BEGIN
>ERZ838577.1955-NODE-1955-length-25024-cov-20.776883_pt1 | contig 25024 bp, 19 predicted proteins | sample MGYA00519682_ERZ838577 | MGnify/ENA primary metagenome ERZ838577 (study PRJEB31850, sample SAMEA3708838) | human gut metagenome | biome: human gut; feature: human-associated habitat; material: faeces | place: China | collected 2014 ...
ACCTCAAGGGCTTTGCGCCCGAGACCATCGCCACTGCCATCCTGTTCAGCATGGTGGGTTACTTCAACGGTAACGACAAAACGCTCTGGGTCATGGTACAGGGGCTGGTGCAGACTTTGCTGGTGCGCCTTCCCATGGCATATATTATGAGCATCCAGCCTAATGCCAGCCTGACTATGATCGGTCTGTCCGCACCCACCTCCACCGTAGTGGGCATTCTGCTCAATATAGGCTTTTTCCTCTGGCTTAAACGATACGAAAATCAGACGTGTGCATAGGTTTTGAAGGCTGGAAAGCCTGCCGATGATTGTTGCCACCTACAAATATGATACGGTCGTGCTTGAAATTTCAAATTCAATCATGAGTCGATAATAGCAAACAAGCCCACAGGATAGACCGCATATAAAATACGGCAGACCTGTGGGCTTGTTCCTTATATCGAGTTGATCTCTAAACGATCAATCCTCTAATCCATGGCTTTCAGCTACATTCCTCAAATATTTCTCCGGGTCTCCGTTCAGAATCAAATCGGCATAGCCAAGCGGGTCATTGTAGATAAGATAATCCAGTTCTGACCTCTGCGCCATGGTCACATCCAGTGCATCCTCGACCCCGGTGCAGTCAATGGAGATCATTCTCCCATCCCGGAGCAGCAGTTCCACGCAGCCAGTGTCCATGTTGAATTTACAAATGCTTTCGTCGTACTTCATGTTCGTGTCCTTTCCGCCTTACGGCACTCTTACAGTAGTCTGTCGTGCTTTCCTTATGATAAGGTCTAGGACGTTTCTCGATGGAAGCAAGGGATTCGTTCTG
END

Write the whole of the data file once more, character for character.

>ERZ838577.1955-NODE-1955-length-25024-cov-20.776883_pt1 | contig 25024 bp, 19 predicted proteins | sample MGYA00519682_ERZ838577 | MGnify/ENA primary metagenome ERZ838577 (study PRJEB31850, sample SAMEA3708838) | human gut metagenome | biome: human gut; feature: human-associated habitat; material: faeces | place: China | collected 2014 ...
ACCTCAAGGGCTTTGCGCCCGAGACCATCGCCACTGCCATCCTGTTCAGCATGGTGGGTTACTTCAACGGTAACGACAAAACGCTCTGGGTCATGGTACAGGGGCTGGTGCAGACTTTGCTGGTGCGCCTTCCCATGGCATATATTATGAGCATCCAGCCTAATGCCAGCCTGACTATGATCGGTCTGTCCGCACCCACCTCCACCGTAGTGGGCATTCTGCTCAATATAGGCTTTTTCCTCTGGCTTAAACGATACGAAAATCAGACGTGTGCATAGGTTTTGAAGGCTGGAAAGCCTGCCGATGATTGTTGCCACCTACAAATATGATACGGTCGTGCTTGAAATTTCAAATTCAATCATGAGTCGATAATAGCAAACAAGCCCACAGGATAGACCGCATATAAAATACGGCAGACCTGTGGGCTTGTTCCTTATATCGAGTTGATCTCTAAACGATCAATCCTCTAATCCATGGCTTTCAGCTACATTCCTCAAATATTTCTCCGGGTCTCCGTTCAGAATCAAATCGGCATAGCCAAGCGGGTCATTGTAGATAAGATAATCCAGTTCTGACCTCTGCGCCATGGTCACATCCAGTGCATCCTCGACCCCGGTGCAGTCAATGGAGATCATTCTCCCATCCCGGAGCAGCAGTTCCACGCAGCCAGTGTCCATGTTGAATTTACAAATGCTTTCGTCGTACTTCATGTTCGTGTCCTTTCCGCCTTACGGCACTCTTACAGTAGTCTGTCGTGCTTTCCTTATGATAAGGTCTAGGACGTTTCTCGATGGAAGCAAGGGATTCGTTCTG